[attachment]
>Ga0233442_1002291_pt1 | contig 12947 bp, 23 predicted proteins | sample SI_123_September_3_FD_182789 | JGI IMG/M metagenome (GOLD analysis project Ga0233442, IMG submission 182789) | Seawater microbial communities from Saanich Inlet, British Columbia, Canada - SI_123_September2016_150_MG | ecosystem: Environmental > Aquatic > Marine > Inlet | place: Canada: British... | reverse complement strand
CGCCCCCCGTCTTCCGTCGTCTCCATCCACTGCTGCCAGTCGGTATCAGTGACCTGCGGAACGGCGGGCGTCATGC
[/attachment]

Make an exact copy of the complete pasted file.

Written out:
>Ga0233442_1002291_pt1 | contig 12947 bp, 23 predicted proteins | sample SI_123_September_3_FD_182789 | JGI IMG/M metagenome (GOLD analysis project Ga0233442, IMG submission 182789) | Seawater microbial communities from Saanich Inlet, British Columbia, Canada - SI_123_September2016_150_MG | ecosystem: Environmental > Aquatic > Marine > Inlet | place: Canada: British... | reverse complement strand
CGCCCCCCGTCTTCCGTCGTCTCCATCCACTGCTGCCAGTCGGTATCAGTGACCTGCGGAACGGCGGGCGTCATGC